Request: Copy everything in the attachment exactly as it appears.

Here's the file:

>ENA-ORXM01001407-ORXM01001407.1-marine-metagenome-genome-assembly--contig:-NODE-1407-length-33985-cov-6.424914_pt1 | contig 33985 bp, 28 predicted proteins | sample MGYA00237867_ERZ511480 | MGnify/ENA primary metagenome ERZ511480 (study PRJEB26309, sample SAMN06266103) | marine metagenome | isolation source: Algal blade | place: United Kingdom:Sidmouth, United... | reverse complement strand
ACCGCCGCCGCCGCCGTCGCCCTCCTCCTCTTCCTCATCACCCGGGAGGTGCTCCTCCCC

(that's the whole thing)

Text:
>ENA-ORXM01001407-ORXM01001407.1-marine-metagenome-genome-assembly--contig:-NODE-1407-length-33985-cov-6.424914_pt1 | contig 33985 bp, 28 predicted proteins | sample MGYA00237867_ERZ511480 | MGnify/ENA primary metagenome ERZ511480 (study PRJEB26309, sample SAMN06266103) | marine metagenome | isolation source: Algal blade | place: United Kingdom:Sidmouth, United... | reverse complement strand
ACCGCCGCCGCCGCCGTCGCCCTCCTCCTCTTCCTCATCACCCGGGAGGTGCTCCTCCCC